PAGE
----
And that was why Harry, Ron and Hermione were sitting silently together in the train compartment when, in any other year, they would have been deep in discussion about what could possibly be going on with Draco, or more likely, analyzing Dumbledore's promise to begin teaching Harry personally this year. But now, even that request was not enough to break the silence that stole over the trio. Ginny was off with Dean somewhere, Neville had deposited his things and hadn't returned, and no one really had any idea where Luna was.
Harry watched as Ron rubbed his forearm unconsciously; he was still obviously annoyed that Harry continued to pursue his suspicions. But there was something else on his face too, a hesitance that Harry had never seen before. If he hadn't known Ron nearly as well as he knew himself, Harry might have said that Ron actually looked nervous. But about Malfoy??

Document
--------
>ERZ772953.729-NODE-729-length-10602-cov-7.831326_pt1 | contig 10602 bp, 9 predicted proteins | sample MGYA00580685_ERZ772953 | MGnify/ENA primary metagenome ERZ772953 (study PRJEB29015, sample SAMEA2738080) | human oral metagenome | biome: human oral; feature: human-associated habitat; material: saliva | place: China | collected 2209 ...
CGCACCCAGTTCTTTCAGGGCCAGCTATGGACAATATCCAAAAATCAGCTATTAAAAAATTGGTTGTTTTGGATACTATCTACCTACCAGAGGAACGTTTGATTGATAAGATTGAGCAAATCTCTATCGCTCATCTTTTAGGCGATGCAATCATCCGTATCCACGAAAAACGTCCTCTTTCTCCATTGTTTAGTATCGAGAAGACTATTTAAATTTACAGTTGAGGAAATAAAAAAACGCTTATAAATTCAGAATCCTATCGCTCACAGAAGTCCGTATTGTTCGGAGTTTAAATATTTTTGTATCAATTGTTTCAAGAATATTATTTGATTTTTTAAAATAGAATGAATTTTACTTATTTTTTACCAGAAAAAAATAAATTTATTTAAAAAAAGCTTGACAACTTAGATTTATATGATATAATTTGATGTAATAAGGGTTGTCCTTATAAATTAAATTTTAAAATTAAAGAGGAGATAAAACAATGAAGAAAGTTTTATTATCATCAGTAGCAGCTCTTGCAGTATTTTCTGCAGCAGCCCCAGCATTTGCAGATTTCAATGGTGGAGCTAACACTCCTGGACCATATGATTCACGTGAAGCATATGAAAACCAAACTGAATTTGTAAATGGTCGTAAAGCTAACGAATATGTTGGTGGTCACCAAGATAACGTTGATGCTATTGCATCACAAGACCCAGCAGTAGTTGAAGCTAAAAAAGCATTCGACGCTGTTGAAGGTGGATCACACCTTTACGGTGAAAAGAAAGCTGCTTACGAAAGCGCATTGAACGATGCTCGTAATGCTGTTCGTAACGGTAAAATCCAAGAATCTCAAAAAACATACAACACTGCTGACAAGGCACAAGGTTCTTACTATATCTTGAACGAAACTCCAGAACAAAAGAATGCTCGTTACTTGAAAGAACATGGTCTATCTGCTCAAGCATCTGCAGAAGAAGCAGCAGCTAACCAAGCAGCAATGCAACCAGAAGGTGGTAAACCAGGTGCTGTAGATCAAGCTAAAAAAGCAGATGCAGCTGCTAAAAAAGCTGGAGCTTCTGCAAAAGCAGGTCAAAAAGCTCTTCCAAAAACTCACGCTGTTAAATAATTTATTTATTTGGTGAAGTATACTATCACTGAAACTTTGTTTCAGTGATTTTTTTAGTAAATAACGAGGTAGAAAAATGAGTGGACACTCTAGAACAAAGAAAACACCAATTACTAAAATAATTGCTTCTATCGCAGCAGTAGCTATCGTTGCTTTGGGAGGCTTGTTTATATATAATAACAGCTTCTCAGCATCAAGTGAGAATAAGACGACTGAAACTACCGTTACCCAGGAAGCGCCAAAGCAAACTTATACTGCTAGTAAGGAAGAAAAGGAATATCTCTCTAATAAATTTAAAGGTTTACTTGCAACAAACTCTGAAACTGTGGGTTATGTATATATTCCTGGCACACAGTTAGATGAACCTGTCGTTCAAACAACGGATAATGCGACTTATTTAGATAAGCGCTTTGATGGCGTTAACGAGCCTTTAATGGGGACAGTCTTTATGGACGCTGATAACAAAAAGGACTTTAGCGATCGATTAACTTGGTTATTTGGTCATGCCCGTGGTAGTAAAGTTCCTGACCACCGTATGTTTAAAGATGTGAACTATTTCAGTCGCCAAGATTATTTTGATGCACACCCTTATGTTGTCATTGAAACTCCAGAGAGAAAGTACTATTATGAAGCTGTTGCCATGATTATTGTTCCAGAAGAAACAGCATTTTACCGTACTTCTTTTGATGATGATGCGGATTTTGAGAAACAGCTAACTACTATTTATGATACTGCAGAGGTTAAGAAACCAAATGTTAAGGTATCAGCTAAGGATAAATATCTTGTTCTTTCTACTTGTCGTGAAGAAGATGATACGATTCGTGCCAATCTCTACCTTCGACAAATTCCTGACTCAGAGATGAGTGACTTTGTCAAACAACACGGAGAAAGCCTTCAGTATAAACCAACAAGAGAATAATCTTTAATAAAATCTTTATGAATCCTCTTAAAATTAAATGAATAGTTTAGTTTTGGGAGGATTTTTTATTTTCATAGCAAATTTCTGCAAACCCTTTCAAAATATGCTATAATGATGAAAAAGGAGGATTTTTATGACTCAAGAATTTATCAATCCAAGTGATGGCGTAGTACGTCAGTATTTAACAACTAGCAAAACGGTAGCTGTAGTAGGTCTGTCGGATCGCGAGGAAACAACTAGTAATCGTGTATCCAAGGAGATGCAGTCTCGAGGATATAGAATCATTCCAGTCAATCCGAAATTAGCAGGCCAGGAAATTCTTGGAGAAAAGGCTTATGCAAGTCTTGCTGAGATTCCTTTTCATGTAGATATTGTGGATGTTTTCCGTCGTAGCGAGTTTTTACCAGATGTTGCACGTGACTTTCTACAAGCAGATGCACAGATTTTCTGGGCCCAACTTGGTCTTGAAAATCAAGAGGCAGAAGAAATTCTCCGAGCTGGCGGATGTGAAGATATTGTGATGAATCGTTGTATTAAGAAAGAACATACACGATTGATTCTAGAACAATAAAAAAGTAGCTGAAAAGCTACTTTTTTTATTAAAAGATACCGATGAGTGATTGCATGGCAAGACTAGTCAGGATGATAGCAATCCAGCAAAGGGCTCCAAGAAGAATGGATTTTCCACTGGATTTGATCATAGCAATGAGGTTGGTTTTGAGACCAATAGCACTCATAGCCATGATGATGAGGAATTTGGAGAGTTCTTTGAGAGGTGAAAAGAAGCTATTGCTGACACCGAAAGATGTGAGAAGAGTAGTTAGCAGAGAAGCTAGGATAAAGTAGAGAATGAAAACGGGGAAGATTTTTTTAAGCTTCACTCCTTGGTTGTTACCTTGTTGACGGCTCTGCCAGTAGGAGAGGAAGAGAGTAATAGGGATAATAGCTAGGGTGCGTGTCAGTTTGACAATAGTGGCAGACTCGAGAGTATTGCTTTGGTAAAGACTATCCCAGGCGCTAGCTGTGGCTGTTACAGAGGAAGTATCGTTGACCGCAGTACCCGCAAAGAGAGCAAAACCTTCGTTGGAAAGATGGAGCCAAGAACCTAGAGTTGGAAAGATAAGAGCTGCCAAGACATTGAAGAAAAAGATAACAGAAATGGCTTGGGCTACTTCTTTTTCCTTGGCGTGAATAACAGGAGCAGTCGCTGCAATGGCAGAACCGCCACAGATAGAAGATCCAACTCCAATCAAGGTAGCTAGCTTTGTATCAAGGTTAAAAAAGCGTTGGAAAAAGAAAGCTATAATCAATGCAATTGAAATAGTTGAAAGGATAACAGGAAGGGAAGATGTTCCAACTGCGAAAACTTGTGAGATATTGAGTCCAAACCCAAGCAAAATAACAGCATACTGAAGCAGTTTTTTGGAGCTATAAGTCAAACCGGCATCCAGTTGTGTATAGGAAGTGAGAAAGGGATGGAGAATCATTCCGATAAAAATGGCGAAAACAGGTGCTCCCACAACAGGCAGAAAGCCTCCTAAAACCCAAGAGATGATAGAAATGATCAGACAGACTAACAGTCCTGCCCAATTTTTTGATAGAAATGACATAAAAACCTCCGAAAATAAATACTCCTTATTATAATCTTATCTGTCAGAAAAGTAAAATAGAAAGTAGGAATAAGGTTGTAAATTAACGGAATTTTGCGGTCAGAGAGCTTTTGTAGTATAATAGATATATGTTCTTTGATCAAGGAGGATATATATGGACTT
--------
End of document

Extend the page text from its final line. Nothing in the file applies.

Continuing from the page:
The look was gone before Harry could register what it meant, Ron's face rearranging itself back into the careful blandness that usually marked his features these days.
Harry was suddenly annoyed again. Ron was still clutching his arm, no doubt trying to subtly remind Harry of the injury he had suffered when the escaped brains had wrapped around him. The scars were fading, but still apparent, and Harry had the impression that, despite his strange nervousness, Ron still enjoyed the attention he got whenever someone noticed the lines carved around his hand and up his arm. Even though he knew he probably shouldn't, Harry couldn't resist getting in another dig.